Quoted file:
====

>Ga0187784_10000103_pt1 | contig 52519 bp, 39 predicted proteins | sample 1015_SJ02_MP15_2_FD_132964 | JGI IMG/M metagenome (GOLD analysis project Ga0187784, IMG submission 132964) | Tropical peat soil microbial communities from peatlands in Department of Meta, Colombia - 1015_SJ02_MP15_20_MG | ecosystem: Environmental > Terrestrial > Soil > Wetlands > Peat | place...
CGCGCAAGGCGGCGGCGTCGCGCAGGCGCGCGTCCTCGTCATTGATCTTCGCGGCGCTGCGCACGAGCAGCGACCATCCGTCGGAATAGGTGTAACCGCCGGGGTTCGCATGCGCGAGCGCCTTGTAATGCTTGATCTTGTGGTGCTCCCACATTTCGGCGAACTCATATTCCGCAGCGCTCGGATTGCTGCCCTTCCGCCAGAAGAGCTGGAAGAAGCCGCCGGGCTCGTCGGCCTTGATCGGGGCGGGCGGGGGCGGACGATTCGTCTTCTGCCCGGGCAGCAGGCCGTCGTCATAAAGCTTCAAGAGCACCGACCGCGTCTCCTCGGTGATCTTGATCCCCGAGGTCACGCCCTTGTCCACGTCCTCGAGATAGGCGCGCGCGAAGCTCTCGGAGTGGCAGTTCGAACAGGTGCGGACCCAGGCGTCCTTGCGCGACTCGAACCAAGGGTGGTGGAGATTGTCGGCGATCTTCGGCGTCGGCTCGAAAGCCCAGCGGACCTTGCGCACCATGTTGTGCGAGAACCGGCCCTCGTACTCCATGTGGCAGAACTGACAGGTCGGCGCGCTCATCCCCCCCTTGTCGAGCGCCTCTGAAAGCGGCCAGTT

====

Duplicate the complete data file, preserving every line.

>Ga0187784_10000103_pt1 | contig 52519 bp, 39 predicted proteins | sample 1015_SJ02_MP15_2_FD_132964 | JGI IMG/M metagenome (GOLD analysis project Ga0187784, IMG submission 132964) | Tropical peat soil microbial communities from peatlands in Department of Meta, Colombia - 1015_SJ02_MP15_20_MG | ecosystem: Environmental > Terrestrial > Soil > Wetlands > Peat | place...
CGCGCAAGGCGGCGGCGTCGCGCAGGCGCGCGTCCTCGTCATTGATCTTCGCGGCGCTGCGCACGAGCAGCGACCATCCGTCGGAATAGGTGTAACCGCCGGGGTTCGCATGCGCGAGCGCCTTGTAATGCTTGATCTTGTGGTGCTCCCACATTTCGGCGAACTCATATTCCGCAGCGCTCGGATTGCTGCCCTTCCGCCAGAAGAGCTGGAAGAAGCCGCCGGGCTCGTCGGCCTTGATCGGGGCGGGCGGGGGCGGACGATTCGTCTTCTGCCCGGGCAGCAGGCCGTCGTCATAAAGCTTCAAGAGCACCGACCGCGTCTCCTCGGTGATCTTGATCCCCGAGGTCACGCCCTTGTCCACGTCCTCGAGATAGGCGCGCGCGAAGCTCTCGGAGTGGCAGTTCGAACAGGTGCGGACCCAGGCGTCCTTGCGCGACTCGAACCAAGGGTGGTGGAGATTGTCGGCGATCTTCGGCGTCGGCTCGAAAGCCCAGCGGACCTTGCGCACCATGTTGTGCGAGAACCGGCCCTCGTACTCCATGTGGCAGAACTGACAGGTCGGCGCGCTCATCCCCCCCTTGTCGAGCGCCTCTGAAAGCGGCCAGTT